Going “green” is such a popular trend today, so much so that many businesses abuse the term in order to win your business. They know you are concerned about the environment and that you are more likely to buy a product if you’re under the impression that it’s environmentally friendly. Obviously, there are some truly excellent eco-friendly appliances and other products available today, but you need to be able to tell the difference between bogus claims and authentic green products and businesses. Becoming familiar with the following 5 terms should help you make informed choices.
Greenwashing – “Whitewashing” is the term used to describe a company that attempts to conceal the truth from their customers. The same is true of “greenwashing,” but it refers to dishonesty in terms of eco-friendliness. A company may claim to offer a water saving dishwasher to gain your business even though their alleged “green dishwasher” uses no less water or energy than another dishwasher on the market.
Organic – A company that claims to sell an organic product is supposedly offering something with all-natural ingredients. Chemicals, preservatives, and artificial colors are all synthetic. Therefore, you can tell if you’ve come across a product that is falsely advertising its organic properties if you find synthetic ingredients on the label. Be sure to look for official certifications such as “USDA Certified Organic,” so you know the product has had to meet minimum standards to achieve the label.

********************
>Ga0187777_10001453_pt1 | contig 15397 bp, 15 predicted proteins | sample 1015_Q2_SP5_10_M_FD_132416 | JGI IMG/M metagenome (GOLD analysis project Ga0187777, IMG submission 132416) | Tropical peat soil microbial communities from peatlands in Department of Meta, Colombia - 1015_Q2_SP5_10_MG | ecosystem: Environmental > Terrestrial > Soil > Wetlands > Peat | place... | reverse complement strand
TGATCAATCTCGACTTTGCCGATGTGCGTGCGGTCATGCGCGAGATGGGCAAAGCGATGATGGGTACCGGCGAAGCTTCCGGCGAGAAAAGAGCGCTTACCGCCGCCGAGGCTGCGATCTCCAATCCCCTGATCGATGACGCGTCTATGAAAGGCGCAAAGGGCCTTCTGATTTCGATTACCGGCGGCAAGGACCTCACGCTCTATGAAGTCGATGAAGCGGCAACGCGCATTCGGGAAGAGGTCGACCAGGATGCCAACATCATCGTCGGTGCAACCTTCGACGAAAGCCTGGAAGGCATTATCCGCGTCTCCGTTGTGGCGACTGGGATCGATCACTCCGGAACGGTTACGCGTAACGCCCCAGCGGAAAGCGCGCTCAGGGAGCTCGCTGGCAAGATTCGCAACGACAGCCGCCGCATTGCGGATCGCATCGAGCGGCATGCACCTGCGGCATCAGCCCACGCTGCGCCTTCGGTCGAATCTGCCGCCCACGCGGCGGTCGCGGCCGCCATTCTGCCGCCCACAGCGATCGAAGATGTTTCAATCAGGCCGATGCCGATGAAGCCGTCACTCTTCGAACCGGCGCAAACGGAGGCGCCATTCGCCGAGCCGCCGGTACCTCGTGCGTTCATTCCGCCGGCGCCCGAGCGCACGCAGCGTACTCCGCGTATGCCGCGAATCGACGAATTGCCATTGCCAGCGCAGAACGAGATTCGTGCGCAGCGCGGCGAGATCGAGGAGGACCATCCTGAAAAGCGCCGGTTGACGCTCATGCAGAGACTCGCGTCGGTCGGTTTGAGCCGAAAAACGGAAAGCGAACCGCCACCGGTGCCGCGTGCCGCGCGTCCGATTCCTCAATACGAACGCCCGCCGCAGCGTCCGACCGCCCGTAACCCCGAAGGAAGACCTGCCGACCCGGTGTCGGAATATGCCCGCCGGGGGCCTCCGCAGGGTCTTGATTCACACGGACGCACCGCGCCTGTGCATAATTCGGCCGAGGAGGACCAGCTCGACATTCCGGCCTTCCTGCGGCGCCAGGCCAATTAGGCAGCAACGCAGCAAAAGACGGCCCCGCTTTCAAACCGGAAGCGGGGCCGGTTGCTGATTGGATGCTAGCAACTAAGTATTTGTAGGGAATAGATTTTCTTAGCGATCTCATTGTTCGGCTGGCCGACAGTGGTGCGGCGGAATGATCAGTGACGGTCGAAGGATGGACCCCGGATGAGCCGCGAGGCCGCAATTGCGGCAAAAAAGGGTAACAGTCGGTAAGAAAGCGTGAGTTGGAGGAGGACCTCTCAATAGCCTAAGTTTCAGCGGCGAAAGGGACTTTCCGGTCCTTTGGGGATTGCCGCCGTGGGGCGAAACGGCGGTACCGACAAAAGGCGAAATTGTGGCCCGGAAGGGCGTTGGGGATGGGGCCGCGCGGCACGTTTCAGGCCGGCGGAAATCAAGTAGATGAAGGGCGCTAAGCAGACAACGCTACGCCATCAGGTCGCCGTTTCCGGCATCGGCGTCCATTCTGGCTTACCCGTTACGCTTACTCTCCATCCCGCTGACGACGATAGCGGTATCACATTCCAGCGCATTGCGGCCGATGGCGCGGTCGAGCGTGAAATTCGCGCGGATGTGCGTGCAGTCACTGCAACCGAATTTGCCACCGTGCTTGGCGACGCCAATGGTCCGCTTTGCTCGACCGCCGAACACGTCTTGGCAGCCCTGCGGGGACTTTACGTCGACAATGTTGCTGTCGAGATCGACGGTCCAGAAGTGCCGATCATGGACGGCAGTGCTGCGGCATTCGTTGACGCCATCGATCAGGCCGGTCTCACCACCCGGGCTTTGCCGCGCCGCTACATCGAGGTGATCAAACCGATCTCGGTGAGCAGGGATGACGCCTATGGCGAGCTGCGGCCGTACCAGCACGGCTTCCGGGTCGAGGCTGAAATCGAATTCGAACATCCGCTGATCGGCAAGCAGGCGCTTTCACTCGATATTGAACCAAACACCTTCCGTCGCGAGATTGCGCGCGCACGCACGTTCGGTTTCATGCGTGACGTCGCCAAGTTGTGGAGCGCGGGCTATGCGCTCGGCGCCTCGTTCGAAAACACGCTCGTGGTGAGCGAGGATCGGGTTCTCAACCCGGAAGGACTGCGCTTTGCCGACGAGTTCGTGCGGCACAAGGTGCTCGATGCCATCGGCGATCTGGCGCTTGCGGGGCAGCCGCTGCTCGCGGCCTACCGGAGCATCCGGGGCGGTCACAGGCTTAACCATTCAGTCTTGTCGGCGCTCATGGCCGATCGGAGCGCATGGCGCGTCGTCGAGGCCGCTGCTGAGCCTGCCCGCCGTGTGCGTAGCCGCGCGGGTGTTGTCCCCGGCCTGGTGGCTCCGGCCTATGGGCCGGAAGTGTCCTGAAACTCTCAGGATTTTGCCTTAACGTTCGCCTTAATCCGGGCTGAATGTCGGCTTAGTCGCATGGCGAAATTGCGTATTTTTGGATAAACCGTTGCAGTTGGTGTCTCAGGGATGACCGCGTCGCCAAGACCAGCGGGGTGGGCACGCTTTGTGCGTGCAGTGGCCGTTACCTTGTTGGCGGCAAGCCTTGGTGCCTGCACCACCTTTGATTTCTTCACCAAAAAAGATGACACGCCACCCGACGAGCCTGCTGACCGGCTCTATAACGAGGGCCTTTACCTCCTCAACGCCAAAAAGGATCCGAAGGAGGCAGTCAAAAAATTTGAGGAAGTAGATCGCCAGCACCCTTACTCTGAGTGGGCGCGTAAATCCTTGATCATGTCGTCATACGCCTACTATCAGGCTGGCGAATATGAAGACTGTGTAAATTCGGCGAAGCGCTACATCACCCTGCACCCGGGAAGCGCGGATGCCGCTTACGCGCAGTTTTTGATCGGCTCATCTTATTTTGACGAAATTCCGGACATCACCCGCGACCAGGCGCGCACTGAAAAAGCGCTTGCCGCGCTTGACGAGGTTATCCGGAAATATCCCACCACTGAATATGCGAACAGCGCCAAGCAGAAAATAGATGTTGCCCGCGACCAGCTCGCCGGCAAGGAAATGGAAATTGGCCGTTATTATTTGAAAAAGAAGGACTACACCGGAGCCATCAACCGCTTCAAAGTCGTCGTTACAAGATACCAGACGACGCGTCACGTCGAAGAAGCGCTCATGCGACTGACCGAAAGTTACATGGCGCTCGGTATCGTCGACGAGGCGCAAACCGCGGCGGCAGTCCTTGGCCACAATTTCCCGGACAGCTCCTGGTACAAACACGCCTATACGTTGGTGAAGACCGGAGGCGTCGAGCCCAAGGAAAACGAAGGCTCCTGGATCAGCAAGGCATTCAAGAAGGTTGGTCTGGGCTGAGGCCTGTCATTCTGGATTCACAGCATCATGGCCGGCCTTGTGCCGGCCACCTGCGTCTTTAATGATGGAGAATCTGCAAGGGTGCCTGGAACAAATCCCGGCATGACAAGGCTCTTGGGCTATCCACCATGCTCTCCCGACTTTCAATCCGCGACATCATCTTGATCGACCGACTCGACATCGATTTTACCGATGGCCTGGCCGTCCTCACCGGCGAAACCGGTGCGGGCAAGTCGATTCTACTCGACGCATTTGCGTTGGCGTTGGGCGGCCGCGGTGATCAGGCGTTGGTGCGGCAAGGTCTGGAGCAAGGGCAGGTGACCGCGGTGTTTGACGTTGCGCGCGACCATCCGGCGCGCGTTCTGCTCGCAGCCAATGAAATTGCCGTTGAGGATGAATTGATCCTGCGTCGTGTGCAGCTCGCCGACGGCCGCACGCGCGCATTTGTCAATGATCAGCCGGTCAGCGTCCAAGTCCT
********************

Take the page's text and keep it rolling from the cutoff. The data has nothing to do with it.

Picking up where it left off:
Eco-Friendly – A product like an eco dishwasher has to earn the term “eco-friendly” based on various factors, such as how much energy it consumers, how much water it uses, and what it’s made of. Unfortunately, there isn’t a regulation on who can call themselves eco-friendly, so the term is running rampant even though some businesses simply don’t deserve to use the phrase in their marketing.
Biotechnology – This refers to anytime DNA is manipulated in a living organism, whether it’s a plant or an animal. The meat and produce you eat is not organic if the DNA has been changed to produce an altered product, such as over-large chicken breasts, seedless watermelon, or corn that is toxic to pests. There is currently a huge debate about whether biotechnology is harmful to humans or the environment in the long run.
Hidden Trade-Off – The most common greenwashing sin is hiding the trade-off customers experience when they buy a company’s “green” product. For example, paper that is manufactured from a sustainable forest may still need to be transported thousands of miles to reach you, which is not an eco-friendly practice.
The pitfalls of greenwashing are many, but you are encouraged to support companies that provide green products to the public. Even if they are guilty of greenwashing, at least companies are trying, which is a step above those that are doing nothing at all to be eco-friendly. To avoid falling into the trap of greenwashing, choose products with eco-labels or least those that provide the most comprehensive information about their product on the label. Educate yourself and do a little research; doing so will provide the assurance that you are buying products that truly help the environment. For information about an authentically green dishwasher and other appliances, visit www.askousa.com.